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The New Zealand Railways Magazine, Volume 3, Issue 7 (November 1, 1928)

The Manawatu Gorge

The Manawatu Gorge.

Palmerston North (339 miles from Auckland and 87 miles from Wellington) the largest inland town in New Zealand—a spacious and beautiful provincial centre—is fast attaining the dignity of a city. The only fault one has to find with this wide-spreading place of fine buildings and shady parks and bright flower gardens is its inappropriate and meaningless name. “Manawatu” has often been suggested as the fitting name for the town, and it would become it exceedingly well. As the metropolis of the wealthy farming district of the Manawatu Plains, it could bear no more convenient and euphonious name.

There is much topographical and historical interest in the district traversed on the eightyseven miles run from Palmerston North to Wellington. The southern peaks of the Ruahine page 41 Range of mountains and the northern part of the Tararua Ranges are in sight on the left. Through a deep gorge between their terminals comes the Manawatu River, which we presently cross. The Manawatu, wide-bedded and running in several streams, is an example of a once useful waterway ruined by deforestation along its banks. When the settlers first came into this bush-covered country the Manawatu was navigable by large canoes from its mouth right up through the gorge by which it breaks out from the Hawke's Bay plain.

Farming on these alluvial levels becomes more intensive as we run southward, with the part forested Tararua Ranges now more close and looming bold and blue. By way of variety there is to be seen the great flax-growing swampy plain of Makerua, where the cultivation and milling of the native phormium tenax engage capital and labour on a large scale.

This Manawatu section of the North Island railways was originally constructed and managed by a company formed in Wellington. The memory of one prominent commercial pioneer is preserved in the name of Levin, the principal town of the lower Manawatu country. Before the railway was built, traffic up the coast was by coach, and the route ran for many miles along the ocean beach between Paekakariki and the mouth of the Manawatu. The numerous rivers and streams were forded at their mouths.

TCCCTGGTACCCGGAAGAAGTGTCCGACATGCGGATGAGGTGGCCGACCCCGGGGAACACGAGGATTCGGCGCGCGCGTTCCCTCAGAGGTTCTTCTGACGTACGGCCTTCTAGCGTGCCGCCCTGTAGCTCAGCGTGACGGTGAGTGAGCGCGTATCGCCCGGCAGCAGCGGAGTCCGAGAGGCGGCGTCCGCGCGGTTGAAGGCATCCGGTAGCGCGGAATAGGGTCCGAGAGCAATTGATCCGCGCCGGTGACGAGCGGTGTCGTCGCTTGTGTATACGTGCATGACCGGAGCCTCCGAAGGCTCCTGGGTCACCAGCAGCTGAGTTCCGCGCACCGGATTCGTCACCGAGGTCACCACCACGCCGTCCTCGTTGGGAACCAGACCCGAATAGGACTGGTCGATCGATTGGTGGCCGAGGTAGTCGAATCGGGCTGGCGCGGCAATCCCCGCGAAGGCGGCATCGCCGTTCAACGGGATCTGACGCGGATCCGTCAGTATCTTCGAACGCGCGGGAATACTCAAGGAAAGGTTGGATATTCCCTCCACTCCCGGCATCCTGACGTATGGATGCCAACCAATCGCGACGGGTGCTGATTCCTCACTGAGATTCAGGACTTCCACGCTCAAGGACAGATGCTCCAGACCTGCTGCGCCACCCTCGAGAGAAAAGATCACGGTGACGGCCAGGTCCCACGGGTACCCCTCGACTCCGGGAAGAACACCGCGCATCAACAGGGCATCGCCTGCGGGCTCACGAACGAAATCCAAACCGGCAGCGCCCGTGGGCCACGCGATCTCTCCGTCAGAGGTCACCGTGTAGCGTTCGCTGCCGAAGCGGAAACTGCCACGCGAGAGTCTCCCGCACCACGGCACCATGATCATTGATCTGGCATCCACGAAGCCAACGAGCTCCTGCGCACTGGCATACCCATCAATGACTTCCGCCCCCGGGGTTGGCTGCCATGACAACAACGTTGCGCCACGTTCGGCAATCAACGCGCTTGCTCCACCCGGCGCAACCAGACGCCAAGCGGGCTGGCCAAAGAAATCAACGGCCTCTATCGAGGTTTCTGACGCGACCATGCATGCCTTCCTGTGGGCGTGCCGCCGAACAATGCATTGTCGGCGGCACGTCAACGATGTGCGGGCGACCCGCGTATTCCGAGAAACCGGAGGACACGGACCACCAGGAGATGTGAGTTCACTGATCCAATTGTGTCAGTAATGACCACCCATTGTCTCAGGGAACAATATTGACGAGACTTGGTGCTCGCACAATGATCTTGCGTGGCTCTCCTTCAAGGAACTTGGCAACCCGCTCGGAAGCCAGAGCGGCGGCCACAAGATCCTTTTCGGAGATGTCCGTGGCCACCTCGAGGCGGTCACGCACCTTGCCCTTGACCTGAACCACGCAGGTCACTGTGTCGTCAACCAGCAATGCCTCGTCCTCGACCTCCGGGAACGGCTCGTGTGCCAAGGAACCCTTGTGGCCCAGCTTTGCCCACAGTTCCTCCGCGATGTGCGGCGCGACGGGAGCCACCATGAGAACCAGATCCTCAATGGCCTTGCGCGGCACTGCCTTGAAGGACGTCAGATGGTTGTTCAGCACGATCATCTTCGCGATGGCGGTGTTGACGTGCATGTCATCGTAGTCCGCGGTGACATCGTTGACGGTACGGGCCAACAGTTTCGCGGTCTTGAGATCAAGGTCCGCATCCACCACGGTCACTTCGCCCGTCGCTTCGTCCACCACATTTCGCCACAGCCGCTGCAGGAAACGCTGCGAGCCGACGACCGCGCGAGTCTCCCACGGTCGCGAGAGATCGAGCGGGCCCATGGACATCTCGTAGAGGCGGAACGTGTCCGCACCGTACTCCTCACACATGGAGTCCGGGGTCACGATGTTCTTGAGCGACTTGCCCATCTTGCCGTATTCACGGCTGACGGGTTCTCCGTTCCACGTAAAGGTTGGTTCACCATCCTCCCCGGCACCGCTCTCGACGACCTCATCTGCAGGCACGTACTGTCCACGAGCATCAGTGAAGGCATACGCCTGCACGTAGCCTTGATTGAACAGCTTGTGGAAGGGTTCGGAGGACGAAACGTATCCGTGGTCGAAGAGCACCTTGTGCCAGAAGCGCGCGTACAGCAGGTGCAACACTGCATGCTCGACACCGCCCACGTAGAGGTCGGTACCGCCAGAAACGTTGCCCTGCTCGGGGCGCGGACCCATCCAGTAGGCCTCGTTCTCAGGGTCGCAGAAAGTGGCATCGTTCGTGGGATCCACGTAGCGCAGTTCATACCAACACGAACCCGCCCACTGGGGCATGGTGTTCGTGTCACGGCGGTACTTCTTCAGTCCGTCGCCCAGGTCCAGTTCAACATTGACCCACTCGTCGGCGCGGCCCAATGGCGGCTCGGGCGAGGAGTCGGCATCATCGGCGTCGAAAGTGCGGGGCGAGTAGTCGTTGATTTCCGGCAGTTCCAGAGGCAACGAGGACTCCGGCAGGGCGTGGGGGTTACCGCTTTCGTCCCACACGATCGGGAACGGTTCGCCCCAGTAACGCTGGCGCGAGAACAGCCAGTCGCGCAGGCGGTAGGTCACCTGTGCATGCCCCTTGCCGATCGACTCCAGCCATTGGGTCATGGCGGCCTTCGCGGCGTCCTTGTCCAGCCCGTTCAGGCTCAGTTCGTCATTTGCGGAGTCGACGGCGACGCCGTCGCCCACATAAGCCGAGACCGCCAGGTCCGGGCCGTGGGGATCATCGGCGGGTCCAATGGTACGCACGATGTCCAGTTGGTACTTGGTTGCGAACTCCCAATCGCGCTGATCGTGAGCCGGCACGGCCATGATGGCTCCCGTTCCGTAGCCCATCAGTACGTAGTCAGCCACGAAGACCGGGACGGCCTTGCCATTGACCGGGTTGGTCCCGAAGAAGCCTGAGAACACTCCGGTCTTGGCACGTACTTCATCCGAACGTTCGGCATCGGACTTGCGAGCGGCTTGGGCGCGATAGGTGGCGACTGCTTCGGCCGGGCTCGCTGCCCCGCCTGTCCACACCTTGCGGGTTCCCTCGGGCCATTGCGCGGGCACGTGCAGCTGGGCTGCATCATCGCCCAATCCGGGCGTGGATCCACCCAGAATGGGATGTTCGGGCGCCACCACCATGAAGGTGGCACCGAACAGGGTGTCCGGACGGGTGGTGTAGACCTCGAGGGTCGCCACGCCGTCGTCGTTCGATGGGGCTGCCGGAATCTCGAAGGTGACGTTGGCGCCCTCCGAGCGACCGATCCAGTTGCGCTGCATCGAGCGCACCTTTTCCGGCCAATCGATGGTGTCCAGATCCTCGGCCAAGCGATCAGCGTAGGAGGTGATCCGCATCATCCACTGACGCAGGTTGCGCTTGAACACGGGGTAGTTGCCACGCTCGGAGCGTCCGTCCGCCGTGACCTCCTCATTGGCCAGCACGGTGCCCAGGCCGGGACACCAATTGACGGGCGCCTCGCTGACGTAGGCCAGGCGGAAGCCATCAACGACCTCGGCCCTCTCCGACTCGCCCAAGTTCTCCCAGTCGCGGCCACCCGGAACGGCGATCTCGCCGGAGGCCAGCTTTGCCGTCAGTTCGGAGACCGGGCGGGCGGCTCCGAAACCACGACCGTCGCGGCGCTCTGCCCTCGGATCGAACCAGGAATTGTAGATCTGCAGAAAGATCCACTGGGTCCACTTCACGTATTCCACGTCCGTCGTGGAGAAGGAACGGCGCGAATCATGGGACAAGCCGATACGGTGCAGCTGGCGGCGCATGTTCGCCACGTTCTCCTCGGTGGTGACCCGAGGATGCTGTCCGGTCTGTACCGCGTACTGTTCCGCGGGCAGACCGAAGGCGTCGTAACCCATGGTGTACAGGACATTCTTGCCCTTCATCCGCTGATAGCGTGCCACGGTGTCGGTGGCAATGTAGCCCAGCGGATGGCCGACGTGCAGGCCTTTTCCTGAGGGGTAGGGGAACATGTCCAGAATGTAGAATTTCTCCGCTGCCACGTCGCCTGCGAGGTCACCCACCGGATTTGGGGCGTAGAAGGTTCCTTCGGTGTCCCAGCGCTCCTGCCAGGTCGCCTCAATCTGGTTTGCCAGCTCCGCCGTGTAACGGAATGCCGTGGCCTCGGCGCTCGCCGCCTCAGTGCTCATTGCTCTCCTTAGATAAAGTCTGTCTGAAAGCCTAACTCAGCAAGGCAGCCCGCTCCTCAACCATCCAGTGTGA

The Tararua Mountains take their name from a central prominent height which was termedTararua by the Maoris because of the double peaks
Twenty Years Ago. The first through N.I. Main Trunk Special at Frankton Junction, August, 1908.

Twenty Years Ago.
The first through N.I. Main Trunk Special at Frankton Junction, August, 1908.

(“Tara” is a sharp mountain top, and “rua” means two). The loftiest point is Mount Hector, 5,016ft; the highest peaks of the blue sierra in sight run up to about 4,000ft. The winter snows and the mists resting on the summits of the mountains are poetically described by the Maoris as the hina or “white hair” of the Tararua. Up yonder in the recesses of the range, opposite the railside township of Shannon, are the Mangahao hydro-electric power works. The mountain-streams supply the electric current which lights the Manawatu towns and homesteads, and drives the milking plants and factories and mills of a wide countryside.